When earlier this month proposals were unveiled for the 2015 election debates, the inclusion of Nigel Farage in the third debate, to be aired on ITV, sparked mixed opinions. Minority parties similar to UKIP in vote shares were outraged that one party was being given a platform when they were not.
Most vocal of these groups was the Green Party, whose leader Natalie Bennett, threatened legal action over their exclusion. The BBC’s response, seen by the Guardian, was written by Ric Bailey chief political advisor to the BBC, and justifies their position. Despite both UKIP and the Greens having an MP, Bailey argues UKIP have seen a substantial rise in support, as illustrated in numerous polls, unlike the Greens.
However, how accurate is this view? Over 200,000 people signed a petition stating the Greens should be given the same status as UKIP; a point Bennett was keen to stress. The BBC’s response, though, draws comparisons to the Liberal Democrats- and it is primarily on this point, that in my view, their argument falls down. Bailey claimed:
“The performance in elections of the Greens in relation to the Liberal Democrats has been mainly the result of the decrease in support for the latter as opposed to a significant increase in support for the Green party; opinion polls do not as yet demonstrate that the Greens have drawn level with the Liberal Democrats.”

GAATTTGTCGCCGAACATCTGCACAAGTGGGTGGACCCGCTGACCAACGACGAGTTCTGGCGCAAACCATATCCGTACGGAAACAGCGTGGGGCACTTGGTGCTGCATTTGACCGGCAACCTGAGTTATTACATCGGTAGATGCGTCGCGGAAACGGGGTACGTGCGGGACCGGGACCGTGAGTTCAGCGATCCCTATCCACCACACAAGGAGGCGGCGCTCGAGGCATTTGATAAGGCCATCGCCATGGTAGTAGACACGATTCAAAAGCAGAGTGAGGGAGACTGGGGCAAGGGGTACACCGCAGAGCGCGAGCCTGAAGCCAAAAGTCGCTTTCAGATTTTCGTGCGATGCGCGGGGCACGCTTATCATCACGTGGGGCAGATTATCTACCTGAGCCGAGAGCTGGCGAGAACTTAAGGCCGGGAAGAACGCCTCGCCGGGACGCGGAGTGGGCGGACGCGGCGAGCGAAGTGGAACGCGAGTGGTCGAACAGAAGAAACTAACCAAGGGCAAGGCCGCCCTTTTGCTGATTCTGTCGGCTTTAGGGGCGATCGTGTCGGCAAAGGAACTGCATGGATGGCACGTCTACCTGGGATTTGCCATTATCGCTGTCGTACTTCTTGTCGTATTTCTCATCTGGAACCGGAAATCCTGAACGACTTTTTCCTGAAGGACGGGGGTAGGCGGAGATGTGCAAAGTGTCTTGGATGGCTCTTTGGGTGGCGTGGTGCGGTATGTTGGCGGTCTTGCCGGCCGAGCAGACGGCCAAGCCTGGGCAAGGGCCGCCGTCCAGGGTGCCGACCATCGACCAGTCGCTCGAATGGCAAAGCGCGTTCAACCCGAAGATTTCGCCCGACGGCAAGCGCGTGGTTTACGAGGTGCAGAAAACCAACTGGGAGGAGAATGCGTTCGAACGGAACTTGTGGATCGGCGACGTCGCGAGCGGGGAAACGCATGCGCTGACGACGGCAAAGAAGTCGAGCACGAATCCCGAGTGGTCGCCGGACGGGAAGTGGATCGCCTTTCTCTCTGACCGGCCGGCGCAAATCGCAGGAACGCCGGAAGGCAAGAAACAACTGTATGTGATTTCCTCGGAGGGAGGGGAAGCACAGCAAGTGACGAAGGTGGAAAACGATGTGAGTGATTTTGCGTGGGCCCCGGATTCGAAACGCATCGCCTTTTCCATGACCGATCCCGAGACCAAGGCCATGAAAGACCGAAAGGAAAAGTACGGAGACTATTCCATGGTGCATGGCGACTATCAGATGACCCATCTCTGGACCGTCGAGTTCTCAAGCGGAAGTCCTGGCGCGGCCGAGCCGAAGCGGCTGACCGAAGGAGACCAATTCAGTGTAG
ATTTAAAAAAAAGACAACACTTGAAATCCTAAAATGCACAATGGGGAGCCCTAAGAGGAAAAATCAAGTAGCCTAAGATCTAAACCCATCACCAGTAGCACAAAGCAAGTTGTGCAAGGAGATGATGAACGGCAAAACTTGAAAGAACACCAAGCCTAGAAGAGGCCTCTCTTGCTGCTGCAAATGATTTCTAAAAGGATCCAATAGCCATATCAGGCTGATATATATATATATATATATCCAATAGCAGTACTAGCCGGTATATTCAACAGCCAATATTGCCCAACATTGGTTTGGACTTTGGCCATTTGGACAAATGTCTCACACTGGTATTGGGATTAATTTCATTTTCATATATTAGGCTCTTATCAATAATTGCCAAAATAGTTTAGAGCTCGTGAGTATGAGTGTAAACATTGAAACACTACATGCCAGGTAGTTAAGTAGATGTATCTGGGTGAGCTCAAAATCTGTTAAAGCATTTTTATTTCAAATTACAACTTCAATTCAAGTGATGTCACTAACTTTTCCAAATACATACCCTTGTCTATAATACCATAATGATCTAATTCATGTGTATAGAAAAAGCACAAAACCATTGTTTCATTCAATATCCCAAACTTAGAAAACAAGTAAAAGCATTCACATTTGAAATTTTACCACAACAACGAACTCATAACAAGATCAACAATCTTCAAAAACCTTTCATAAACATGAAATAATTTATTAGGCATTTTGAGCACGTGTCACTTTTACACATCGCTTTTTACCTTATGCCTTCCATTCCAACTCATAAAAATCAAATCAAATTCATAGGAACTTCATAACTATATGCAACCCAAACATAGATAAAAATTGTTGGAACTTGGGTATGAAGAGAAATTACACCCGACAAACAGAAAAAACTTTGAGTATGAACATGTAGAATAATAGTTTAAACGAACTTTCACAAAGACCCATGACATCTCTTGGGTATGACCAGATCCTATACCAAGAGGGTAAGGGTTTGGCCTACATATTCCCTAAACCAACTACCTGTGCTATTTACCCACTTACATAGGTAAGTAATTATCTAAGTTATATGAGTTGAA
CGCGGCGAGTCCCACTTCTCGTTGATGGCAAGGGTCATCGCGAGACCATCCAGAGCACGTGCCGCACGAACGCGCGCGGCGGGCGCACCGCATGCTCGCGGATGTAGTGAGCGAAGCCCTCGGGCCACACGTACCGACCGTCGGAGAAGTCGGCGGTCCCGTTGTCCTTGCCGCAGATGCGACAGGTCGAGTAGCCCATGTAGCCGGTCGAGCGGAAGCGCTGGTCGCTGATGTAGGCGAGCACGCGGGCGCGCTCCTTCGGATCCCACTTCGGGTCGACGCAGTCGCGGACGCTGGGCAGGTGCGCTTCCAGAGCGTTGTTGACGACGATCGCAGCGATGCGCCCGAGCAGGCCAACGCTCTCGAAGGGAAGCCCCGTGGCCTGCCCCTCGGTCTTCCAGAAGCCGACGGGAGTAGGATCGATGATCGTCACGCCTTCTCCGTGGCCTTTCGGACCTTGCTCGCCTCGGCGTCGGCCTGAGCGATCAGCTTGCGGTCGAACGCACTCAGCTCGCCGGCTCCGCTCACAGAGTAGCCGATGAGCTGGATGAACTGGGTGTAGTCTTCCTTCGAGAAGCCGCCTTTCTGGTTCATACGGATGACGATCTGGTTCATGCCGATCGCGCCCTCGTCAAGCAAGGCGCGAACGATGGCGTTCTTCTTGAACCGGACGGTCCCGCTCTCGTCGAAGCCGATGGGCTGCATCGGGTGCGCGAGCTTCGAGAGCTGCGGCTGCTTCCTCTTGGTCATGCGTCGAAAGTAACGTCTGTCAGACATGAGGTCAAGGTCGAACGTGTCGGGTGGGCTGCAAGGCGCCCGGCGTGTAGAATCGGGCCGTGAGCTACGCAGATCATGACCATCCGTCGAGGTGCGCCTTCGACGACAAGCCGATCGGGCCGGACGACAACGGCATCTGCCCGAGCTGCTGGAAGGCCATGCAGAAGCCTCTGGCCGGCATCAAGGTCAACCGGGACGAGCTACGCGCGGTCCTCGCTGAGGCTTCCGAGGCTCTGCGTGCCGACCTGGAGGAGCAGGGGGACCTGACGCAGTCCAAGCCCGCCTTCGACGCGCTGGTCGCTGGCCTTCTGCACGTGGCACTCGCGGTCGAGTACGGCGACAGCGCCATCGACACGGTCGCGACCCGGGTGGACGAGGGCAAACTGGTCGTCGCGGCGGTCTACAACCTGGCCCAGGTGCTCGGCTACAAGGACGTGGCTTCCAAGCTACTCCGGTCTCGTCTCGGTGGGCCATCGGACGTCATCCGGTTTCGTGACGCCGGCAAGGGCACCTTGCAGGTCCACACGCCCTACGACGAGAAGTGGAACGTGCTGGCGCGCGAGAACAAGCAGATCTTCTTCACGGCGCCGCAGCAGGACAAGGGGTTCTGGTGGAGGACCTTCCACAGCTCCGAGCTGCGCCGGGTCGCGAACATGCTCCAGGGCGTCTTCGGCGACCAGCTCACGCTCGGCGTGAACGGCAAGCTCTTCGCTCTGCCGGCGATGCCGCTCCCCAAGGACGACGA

So, let’s take a look at the polls. In a State of the Nation IPSOS MORI poll from early September, only 5% of participants said they closely identified with the Liberal Democrats, whereas the Greens were 2% higher. 43% said they “might vote” Green- again, five points ahead of the Lib Dems. Only today, a national opinion poll conducted by YouGov for the Sun, the Greens scored 1% higher.
It might not seem like a lot when compared with UKIP’s score of 17% (ten points higher than the Greens) but the real question is why are the Lib Dems being included in two of the three debates when they are consistently polling behind parties with only 1 MP, compared with their 57?
As Bennett said today the BBC is concentrating “too much on past performance rather than looking at current interest in the Greens.”
I couldn’t agree more. Politics in Britain is undergoing one of the greatest upheavals we have witnessed in recent times. The typical system of Labour, Conservative and the Lib Dem’s is no more. The norms are moving, and surely only parties who have a realistic chance of remaining in power or increasing their vote share should remain? By continuing to exclude the Green’s, a party which would bring some welcome diversity to an otherwise all male panel and actually has the potential to make an impact, the BBC is simply reinforcing the presentation of politics as an elitist arena. There is no doubt that the impact of the leader’s debates will be huge- but it is us, the public who should decide who to listen to and who to ignore.